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Organizations accuse Marine Corps of religious discrimination

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Statues of the three wise men written about in Christian scripture who brought gifts to honor the birth of Jesus Christ, on the grounds at Marine Corps Recruit Depot San Diego. (photo courtesy of Military Religious Freedom Foundation)

The San Diego ACLU chapter and the Military Religious Freedom Foundation are publically accusing the Marine Corps of religious discrimination — the Corps denies the allegations saying the service is full compliance with the U.S. Constitution and federal, state and local laws.

The San Diego Union Tribune reports the accusation stems from the Marine’s lighted Christmas display on the grounds of Marine Corps Recruit Depot in San Diego of the Three Wise Men bearing gifts to baby Jesus during the holiday season.

The Military Religious Freedom Foundation petitioned Marine Brig. Gen. William Jurney — commander of the boot camp and the Western Recruiting Region — to let troops of other faiths put up religious displays near the Biblical scene.

The foundation, which is headquartered in New Mexico, said in the petition it represents 27 active-duty, retired and veteran Marines who are affiliated with the installation.

The foundation says they represent Jewish people and Marines who are Christian but don’t worship any deity. The foundation contends the Corps appears to promote Christianity over the other faiths stationed at the recruiting depot.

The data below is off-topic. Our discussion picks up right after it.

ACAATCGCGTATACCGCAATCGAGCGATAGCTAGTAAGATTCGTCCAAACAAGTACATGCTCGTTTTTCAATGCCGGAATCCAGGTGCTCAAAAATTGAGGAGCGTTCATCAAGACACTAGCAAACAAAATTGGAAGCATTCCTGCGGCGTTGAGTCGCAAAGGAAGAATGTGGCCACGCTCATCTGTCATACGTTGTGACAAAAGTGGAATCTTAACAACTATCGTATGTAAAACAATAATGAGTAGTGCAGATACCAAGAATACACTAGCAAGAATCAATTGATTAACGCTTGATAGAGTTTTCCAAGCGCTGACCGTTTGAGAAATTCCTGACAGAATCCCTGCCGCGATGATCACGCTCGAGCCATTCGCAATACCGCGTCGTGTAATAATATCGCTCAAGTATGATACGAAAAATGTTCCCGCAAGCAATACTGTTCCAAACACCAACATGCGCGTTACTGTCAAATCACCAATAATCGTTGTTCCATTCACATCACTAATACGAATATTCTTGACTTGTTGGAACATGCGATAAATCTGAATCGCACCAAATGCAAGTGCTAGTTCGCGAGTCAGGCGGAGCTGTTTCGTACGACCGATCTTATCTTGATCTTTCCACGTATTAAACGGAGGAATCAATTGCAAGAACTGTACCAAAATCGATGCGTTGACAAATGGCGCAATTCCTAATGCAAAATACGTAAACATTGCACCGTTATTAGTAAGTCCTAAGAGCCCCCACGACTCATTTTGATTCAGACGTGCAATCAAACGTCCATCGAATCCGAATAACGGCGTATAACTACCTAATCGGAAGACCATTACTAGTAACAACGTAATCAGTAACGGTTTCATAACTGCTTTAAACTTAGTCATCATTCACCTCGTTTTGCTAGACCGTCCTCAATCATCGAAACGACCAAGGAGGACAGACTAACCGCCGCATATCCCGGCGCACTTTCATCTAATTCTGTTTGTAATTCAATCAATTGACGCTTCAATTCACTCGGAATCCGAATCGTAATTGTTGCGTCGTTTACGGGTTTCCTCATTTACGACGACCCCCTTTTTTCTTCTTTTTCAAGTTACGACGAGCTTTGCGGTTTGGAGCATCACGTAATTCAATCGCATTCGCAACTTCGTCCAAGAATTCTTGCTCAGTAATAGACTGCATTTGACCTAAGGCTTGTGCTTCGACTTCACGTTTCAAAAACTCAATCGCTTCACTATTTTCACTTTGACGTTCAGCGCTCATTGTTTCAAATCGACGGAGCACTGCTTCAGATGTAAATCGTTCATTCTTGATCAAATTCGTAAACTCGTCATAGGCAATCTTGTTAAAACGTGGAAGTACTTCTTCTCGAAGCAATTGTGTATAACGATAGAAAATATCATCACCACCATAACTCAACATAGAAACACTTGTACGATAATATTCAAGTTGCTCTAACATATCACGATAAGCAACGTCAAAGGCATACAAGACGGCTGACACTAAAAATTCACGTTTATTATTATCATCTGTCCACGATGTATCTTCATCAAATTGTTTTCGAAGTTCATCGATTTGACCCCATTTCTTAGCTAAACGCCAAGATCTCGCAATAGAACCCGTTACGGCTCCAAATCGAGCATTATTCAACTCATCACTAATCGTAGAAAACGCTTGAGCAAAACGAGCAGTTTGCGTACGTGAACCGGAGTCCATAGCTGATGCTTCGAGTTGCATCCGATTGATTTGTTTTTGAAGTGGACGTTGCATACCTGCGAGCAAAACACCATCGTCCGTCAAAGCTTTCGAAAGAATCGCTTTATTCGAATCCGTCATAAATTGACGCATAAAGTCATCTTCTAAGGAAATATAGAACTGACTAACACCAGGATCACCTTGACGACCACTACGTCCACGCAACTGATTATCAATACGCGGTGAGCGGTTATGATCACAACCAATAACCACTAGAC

Earlier this month, the Marines responded to the foundation, but the foundation didn’t agree with their response.

Jurney’s staff judge advocate general, Lt. Col. Jeffrey Munoz, told the foundation in a letter that such concerns were “premature” because there’s no longer a display on the MCRD grounds and “the (next) holiday season is months away.”

Munoz said the Corps is in full compliance with the U.S. Constitution and federal, state and local laws, and that the service would never endorse any religion over another.

The ALCU San Diego said the Corps is skirting the issue.

David Loy, legal director for the ACLU of San Diego and Imperial Counties, entered the fray. He wrote to the Corps alleging that Munoz was trying to sidestep the issue — an effort that he described as “at best evasive and at worst thinly veiled discrimination.”

The San Diego Union Tribune points out that in 1971, the U.S. Supreme Court case of Lemon v. Kurzman concluded with a ruling that a government policy violates the Establishment Clause of the 1st Amendment if its purpose isn’t secular, primarily advances or inhibits religion, or fosters an excessive entanglement of the government with a faith.

The foundation’s creator, Michael “Mikey” Weinstein, a former Air Force officer offers an emblematic response for the Marines he represents saying, “These Marines shouldn’t have to be like the tarantula on a wedding cake, afraid to go up the chain of command. They should be protected because the Bill of Rights exists not for the convenience of the majority but to prevent the tyranny of the majority.”

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